The German designed Spleene 2017 RS 38 twin tip has been marketed as their freeride&freestyle board. The figures of the RS 38, with 42,5 cm wide, suggest a pretty big board. Good thing is that it feels much smaller and is surprisingly alive under your feet. The Spleene RS 38 would fit a typical freeride kiter from 75 kg’s and more, who wants to be triggered to bump&jump and play around very happily. But it is not a radical wakestyle board and neither a light wind miracle.
Some may know Spleene from its huge -pre foil era- light wind “door” boards. They still sell them. But as they say themselves “foils are only used by a few percent of the riders“. Next to a whole range of freeride boards and a wake style board (released in November 2016), Spleene also sells 2 lines of tube kites; the all-terrain 4-strut SPX3 and a light wind 15,5 and 17,5 m2 QX line.
The RS board we tested is the 2017 and 5th version and is intended for more common conditions (see this link to view the previous versions, starting with the RS line in 2010). From this 2017 version there are two sizes available:135 and 138 cm. A 75 kg person, and heavier, can easily go for the bigger size.
The RS has three options (like most traditional twin tips) width stances and some freedom in the back or forward setting of the pads from the rail. The board is provided with standard 5.0 cm G-10 fins, and almost any other brand would fit as well.
The 2017 RS line is designed together with World Cup team rider Kelvin Corniel. From the impressive video’s of Kelvin riding (although in the video it is the previous RS version), it sure looks like the RS is capable of big and radical moves. Kelvin rides the board in the video without boots. Which makes it possible to do the old school board offs (adding at least a few spins). Leaving the impression to the viewer that the RS certainly also has a freeride side to it. After asking at Spleene we understood for using boots (and to ride more freestyle/wakestyle) it is recommend to use the more radical and reinforced RS 38 Wake, which will be released in November 2016.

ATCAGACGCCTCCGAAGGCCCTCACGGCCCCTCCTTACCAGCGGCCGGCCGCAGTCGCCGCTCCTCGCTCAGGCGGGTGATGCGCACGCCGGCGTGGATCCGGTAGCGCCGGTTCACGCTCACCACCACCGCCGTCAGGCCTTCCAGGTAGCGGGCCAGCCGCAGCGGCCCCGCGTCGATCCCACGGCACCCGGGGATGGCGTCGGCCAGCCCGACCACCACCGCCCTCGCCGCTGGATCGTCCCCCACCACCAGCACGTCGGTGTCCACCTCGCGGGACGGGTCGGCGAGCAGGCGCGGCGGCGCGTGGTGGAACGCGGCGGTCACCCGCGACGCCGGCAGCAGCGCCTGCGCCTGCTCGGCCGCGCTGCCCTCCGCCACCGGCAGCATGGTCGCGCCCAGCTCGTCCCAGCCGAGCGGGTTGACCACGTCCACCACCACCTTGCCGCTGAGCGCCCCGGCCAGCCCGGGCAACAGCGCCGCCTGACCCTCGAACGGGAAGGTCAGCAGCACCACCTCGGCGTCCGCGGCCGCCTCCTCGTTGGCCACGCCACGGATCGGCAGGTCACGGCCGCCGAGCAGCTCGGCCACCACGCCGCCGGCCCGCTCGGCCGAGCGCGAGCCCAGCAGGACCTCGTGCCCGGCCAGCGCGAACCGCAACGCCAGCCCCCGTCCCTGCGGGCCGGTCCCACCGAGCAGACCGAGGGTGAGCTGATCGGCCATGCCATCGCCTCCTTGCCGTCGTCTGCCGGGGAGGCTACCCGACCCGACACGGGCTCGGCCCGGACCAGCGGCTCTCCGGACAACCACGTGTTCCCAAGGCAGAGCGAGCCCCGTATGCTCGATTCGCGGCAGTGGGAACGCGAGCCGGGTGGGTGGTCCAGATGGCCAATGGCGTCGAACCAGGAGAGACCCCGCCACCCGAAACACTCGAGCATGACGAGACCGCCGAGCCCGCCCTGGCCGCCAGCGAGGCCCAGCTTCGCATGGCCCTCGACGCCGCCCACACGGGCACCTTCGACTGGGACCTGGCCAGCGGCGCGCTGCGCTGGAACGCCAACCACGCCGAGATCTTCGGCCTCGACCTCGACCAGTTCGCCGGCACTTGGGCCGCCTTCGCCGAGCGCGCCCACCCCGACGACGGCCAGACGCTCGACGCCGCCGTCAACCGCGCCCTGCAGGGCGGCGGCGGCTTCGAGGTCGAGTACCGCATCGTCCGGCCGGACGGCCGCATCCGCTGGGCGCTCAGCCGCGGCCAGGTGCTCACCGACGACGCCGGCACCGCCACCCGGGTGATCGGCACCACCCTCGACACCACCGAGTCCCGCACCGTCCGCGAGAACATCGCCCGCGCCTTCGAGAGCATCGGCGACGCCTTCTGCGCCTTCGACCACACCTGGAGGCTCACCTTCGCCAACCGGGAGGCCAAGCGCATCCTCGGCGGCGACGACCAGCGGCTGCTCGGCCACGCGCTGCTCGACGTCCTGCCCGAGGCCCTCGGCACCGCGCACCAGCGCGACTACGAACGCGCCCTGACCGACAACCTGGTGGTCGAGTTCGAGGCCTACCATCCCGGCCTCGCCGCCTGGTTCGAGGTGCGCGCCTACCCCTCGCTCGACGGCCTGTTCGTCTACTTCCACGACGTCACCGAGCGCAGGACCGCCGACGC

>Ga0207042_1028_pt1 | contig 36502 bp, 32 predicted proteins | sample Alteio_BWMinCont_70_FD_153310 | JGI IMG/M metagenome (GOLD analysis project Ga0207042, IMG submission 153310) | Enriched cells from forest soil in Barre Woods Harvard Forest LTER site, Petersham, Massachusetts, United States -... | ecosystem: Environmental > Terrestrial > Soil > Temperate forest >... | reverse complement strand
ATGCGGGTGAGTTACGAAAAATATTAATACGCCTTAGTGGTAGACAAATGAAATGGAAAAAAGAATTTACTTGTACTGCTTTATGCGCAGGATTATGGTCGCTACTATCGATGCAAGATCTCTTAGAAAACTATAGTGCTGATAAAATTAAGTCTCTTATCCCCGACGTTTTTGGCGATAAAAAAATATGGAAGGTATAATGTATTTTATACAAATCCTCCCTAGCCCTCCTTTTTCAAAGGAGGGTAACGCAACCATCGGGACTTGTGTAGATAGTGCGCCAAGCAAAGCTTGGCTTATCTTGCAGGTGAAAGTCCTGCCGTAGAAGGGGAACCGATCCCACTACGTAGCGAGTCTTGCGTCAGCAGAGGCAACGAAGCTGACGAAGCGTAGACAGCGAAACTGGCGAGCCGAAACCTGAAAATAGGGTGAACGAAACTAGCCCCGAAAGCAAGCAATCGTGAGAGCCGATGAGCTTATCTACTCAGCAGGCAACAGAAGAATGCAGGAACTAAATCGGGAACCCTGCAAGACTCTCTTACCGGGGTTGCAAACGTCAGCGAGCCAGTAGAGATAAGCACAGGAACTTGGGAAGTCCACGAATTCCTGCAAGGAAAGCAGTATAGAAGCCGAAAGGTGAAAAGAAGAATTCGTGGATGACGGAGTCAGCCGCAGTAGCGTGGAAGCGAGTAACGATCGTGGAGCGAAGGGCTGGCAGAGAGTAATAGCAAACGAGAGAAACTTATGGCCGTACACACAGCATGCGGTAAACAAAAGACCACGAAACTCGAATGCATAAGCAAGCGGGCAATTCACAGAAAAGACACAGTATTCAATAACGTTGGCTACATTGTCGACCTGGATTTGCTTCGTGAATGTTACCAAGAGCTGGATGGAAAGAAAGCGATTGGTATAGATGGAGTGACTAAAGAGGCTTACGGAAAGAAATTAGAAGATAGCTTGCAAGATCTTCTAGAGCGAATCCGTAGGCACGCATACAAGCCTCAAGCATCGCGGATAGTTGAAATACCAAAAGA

At a first glance we thought, mainly by its 42,5 cm width, that the board would either suit best a heavy person and that it would do a good job in light winds. But this is not the case. The board, as mentioned above, feels much smaller than its figures would suggest (and yes we measured the width, it is 42,5 cm wide). The RS board with two concaves and medium rocker. feels also surprisingly sparkling and alive. It easily reacts on input from the rider to turn, jump and go up or downwind or hit a wave. It has a medium pop and when boosting the board hugely into the air it is the first time you notice the board is bigger than average. Especially when it starts to get blowing really above 25 knots we would have liked to see how its smaller brother (the 135 cm version) would have felt.
The rail of the RS isn’t as sharp as a radical pure freestyle or wakestyle board would have. We think the aliveness of the RS is a bit of a -logical- trade off for some radical aspects. For instance when really pushing it, overpowered or railing it up for a unhooked move for example, the board will get out of its comfort zone.
The pads and straps are comfortable and a good combination of having still some damping of the impact but still be in touch with the water. The pads have a small, nice cushion where to get your toe’s pushing up to, which fits bigger feet better than small feet.
Going upwind is easy, mainly due to its size, and the same is for getting going. It pretty quickly gets planing with an respectable end speed. The RS is a bit stiffer than an average freeride board. This helps some aspects, like getting going or going upwind, but the downside is the slightly harder landings, than for example the F-one Acid but a bit softer than the stiffer Trax. For a board this sizes it goes remarkably easy through the chop and we noticed considerably less spray in the face than most other twin tips.
Spleene RS 38 (38*42,5cm ) including fins, pads&straps, handle and shipping 639,- Euro